Summer is here! When you walk outside in the middle of the day with the sun high in the sky you can feel the heat just beating on you. As a construction company operating in North Texas, many of our projects are outside which places another level of safety we have to look out for with our employees. Especially being in Texas where the heat is more intense than in many other states in the country. 

I think it’s important to share some tips on how to safely work or even play outside in these high temperatures this time of year.   

  1. Hydrate
    I don’t think this could be said enough. Drink plenty of water, especially before you head out. It is best to start hydrating several hours before you plan on doing any outdoor activities. I drink plenty of water in the evenings and before bed, but It is good to drink water as soon as you get up in the morning too. This gets your body fully hydrated and ready to perform. When you sweat you are losing a lot more fluid than you realize. Be cognitive of your fluid intakes throughout the entire day. 

  2. Start Early
    Start your outdoor activities early in the morning. Try to get the most strenuous labor done before it gets to the heat of the day (typically between 2-6 PM). It starts getting light here in north Texas around 6 AM. We start our day here at Wannco at 7 AM. While not everyone is a fan of starting early, it’s actually the most considerate way to operate. It gives us time to get most of our work done before lunch. Starting early also gives your body time to get acclimated to the rising temperature. Going from a cool air-conditioned environment into 100+ degree temperatures makes it feel even hotter. 

  3. Wear Appropriate Attire
    Wearing lightweight loose-fitting clothing helps keep you cooler.  Strange as it may sound, long sleeves actually help you stay cooler. The long sleeves shade your skin from the harmful rays of the sun. Go stand in the sun for a while, then move into a shaded area. Feels much cooler, doesn’t it? Invest in some clothing made from fabric that is made specifically to help you when you’re in the sun. The fabric absorbs sweat. Then, when the air blows across the wet fabric it cools you down. Longsleeve clothing will also protect your skin from too much sun damage that can cause skin cancer. Sunblock can wear off quickly when you sweat, covering your skin is optimal protection. 

  4. Wear a Hat
    Wearing a hat when you are outdoors will help keep you cool. Preferably a hat with a large brim, (like a straw Cowboy hat). The hat will keep the sun off of your head, face, and neck. This is important because your brain is in your head. If your head gets too hot you can have serious health problems. Major blood vessels run through the neck and into the head. The shade from the hat helps keep the area cooler so the blood can cool down. Also, similar to wearing long sleeve clothing, a hat will protect exposed skin from the damaging sun rays that can cause skin cancer.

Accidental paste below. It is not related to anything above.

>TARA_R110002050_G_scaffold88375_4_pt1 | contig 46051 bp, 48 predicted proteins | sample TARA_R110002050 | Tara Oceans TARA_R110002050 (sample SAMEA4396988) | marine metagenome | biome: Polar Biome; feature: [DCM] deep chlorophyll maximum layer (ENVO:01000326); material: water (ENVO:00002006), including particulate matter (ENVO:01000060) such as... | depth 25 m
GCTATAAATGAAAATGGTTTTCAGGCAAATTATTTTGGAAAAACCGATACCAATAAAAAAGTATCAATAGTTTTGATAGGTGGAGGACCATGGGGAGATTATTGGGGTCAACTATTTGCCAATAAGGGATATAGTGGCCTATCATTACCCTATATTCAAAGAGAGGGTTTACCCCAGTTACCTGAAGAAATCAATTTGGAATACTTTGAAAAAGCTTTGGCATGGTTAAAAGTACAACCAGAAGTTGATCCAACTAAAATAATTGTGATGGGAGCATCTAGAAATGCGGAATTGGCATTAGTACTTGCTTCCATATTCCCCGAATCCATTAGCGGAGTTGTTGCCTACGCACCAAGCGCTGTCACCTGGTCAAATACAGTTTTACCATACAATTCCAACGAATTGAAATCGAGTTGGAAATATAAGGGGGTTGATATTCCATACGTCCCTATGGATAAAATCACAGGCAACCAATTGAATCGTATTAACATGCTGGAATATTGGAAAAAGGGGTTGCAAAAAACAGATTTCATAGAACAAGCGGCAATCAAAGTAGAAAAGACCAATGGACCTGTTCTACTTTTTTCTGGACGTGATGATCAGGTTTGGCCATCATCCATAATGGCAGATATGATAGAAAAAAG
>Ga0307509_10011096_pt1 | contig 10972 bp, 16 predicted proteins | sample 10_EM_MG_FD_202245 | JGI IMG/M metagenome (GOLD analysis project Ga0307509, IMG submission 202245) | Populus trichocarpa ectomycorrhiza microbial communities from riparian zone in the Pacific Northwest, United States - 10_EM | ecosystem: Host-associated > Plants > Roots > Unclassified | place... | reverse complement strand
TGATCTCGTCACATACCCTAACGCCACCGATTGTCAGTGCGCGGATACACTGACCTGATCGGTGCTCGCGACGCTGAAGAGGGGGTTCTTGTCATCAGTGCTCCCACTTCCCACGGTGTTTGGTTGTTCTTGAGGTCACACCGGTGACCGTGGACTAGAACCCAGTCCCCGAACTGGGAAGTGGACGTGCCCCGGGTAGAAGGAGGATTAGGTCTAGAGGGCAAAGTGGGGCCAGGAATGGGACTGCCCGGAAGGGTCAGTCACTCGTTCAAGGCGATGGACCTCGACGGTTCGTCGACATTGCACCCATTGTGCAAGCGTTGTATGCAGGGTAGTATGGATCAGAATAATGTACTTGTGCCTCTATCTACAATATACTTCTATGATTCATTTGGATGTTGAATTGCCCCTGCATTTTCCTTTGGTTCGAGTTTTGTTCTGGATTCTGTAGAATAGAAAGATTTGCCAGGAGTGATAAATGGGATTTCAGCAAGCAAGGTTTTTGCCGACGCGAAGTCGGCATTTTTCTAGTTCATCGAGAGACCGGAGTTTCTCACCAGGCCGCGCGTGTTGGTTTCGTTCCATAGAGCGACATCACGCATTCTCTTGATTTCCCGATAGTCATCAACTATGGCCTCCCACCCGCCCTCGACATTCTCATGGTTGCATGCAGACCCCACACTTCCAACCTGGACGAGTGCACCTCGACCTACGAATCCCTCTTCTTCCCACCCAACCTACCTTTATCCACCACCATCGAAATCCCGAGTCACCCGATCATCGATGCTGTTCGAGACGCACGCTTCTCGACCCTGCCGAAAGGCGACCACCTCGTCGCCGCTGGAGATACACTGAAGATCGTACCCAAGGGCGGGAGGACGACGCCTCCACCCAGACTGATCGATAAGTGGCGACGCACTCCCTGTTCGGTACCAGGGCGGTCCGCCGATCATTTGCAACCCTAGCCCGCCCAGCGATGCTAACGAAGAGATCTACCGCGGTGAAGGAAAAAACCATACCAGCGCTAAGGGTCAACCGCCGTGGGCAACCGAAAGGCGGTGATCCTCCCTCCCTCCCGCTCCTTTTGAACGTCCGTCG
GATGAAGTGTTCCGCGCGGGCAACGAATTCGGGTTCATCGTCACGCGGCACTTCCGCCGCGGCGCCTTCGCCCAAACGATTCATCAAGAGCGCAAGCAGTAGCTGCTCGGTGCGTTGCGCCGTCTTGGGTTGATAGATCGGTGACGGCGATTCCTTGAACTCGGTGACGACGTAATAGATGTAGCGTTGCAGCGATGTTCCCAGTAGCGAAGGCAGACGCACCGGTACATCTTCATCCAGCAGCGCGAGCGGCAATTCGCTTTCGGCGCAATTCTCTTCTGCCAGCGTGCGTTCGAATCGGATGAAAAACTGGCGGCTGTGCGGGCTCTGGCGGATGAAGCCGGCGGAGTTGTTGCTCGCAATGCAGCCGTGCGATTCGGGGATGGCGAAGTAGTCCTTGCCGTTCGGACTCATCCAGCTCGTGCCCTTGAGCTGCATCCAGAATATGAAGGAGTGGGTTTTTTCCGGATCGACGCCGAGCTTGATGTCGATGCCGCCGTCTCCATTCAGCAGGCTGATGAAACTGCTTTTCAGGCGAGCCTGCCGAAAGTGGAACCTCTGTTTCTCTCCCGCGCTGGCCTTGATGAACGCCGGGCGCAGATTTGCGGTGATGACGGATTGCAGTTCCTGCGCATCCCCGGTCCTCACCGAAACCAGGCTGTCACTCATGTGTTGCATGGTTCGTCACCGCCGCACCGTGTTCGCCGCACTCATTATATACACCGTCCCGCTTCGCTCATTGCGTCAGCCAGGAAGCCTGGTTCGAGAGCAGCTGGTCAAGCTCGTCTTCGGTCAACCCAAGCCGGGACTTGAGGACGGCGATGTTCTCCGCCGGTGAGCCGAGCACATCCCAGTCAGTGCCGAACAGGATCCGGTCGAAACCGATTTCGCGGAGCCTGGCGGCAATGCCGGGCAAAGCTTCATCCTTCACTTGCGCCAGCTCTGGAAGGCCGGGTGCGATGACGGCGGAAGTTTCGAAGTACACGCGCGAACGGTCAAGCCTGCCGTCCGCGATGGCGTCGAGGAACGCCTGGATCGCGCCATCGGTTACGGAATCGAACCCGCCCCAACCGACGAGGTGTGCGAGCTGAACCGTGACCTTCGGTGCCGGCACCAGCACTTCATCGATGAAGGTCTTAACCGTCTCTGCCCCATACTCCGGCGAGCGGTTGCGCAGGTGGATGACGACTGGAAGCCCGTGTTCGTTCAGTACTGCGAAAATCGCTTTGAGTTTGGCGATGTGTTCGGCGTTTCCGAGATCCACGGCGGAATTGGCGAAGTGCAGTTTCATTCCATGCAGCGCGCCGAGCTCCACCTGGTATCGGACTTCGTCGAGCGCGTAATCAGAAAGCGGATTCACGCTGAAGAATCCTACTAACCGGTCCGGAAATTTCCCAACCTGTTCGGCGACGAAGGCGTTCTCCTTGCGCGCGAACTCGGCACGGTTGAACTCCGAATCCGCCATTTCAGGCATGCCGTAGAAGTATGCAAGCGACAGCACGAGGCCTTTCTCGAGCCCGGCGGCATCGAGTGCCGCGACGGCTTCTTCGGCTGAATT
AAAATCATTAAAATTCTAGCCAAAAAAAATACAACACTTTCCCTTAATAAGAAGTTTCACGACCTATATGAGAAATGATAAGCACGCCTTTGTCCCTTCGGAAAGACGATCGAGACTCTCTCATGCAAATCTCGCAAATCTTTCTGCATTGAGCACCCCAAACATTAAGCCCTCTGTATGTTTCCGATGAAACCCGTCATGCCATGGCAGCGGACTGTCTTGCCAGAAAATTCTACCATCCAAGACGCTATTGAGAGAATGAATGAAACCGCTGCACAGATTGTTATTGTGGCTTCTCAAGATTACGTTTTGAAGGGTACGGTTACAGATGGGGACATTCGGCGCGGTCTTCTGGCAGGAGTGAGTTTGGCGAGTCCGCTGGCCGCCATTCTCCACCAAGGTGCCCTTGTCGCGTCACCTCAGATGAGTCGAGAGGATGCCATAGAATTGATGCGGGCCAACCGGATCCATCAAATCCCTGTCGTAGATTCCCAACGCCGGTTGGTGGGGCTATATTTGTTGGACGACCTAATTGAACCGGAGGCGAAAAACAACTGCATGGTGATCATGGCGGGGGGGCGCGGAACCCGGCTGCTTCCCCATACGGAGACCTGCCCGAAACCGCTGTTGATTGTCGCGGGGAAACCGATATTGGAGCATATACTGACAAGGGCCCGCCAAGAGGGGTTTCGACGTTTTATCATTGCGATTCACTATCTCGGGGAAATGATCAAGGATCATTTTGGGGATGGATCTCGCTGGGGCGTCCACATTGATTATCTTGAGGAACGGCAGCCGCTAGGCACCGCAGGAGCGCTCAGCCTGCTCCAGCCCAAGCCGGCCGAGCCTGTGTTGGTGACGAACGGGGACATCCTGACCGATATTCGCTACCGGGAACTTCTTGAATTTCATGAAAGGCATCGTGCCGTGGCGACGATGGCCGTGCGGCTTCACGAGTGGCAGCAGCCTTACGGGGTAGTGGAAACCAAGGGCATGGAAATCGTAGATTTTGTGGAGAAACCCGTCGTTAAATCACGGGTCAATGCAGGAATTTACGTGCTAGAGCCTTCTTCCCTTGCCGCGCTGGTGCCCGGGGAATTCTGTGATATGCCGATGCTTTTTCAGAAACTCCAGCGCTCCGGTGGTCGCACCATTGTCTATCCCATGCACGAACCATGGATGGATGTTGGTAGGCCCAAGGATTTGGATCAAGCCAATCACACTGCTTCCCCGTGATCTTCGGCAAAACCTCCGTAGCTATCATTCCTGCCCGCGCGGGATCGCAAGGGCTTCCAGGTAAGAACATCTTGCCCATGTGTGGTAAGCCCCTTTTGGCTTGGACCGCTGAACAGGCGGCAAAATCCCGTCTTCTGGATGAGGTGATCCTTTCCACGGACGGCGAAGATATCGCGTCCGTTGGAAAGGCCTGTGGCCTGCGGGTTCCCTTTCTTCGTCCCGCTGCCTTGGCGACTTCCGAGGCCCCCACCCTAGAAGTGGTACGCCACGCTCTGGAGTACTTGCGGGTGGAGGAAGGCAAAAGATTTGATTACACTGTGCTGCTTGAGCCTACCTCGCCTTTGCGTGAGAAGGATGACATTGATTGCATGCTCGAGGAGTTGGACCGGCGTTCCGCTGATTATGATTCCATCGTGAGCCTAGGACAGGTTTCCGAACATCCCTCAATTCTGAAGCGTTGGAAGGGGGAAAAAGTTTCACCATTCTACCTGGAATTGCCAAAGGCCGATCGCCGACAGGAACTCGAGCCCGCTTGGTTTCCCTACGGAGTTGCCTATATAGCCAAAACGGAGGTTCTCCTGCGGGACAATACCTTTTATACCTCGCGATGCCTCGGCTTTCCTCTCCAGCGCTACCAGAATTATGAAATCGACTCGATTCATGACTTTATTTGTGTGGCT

5. Stay Hydrated
    While drinking plenty of fluid before and after activities is important you still need to drink plenty of water throughout the day.  Don’t wait until you are thirsty to drink. Try not to keep your water ice cold too. Cool water is best. When the temperatures reach 100°+ try to take short water breaks every 15 to 20 minutes. That’s only 3 or 4 times in an hour.  This will ensure that you are staying properly hydrated. Even when you are not sweating your body loses water through your breath. Plus, in parts of Texas with the dry heat, you don’t realize how much you are sweating because it absorbs quicker than in humid climates. It is also good to have a sports drink or something to help replace your electrolytes. I would recommend one such drink during the morning break and one after mid-daybreak.

  6. Eat Light
    When taking lunch eat light. Eating a big heavy greasy meal will oftentimes make you feel sick in the extreme heat of the day. I recommend things like fruit, salads, granola, smoothies, etc., or be cognitive of portion control. Opt for things like a half sandwich instead of a big meal. I think it’s best to eat a little throughout the day as opposed to eating one large meal. This will also help keep your energy up.  

Understanding Heat Exhaustion
Be aware of the symptoms of heat exhaustion. It is important to know when you are nearing heat exhaustion. It can be a very dangerous situation if not treated quickly. Here is a list of the symptoms to be cognitive of: 

  • Heavy sweating
  • Cold, pale, clammy skin
  • Fast weak pulse
  • Nausea or vomiting
  • Muscle cramps
  • Tiredness or weakness
  • Dizziness
  • Headache
  • Fainting

If you are feeling any of the symptoms above do not try to tough it out, act accordingly:

  • Immediately find a shady spot and sit down. 
  • Loosen up your clothing. 
  • Find some water to wet your clothes to cool down. 
  • Run water over your wrists and neck. 
  • Sip on water or a sports drink. 

 If the symptoms persist for more than an hour seek medical attention. Heat exhaustion is a very serious situation. It can even become fatal if not addressed.  

These are just a few tips I have learned over the last twenty-four years in the construction industry. I have had heat-related illnesses several times throughout my career. I learned the hard way about the dangers of the summer heat. However, if precautions are taken and you are aware of the symptoms, it’s easy to prevent this from happening to you.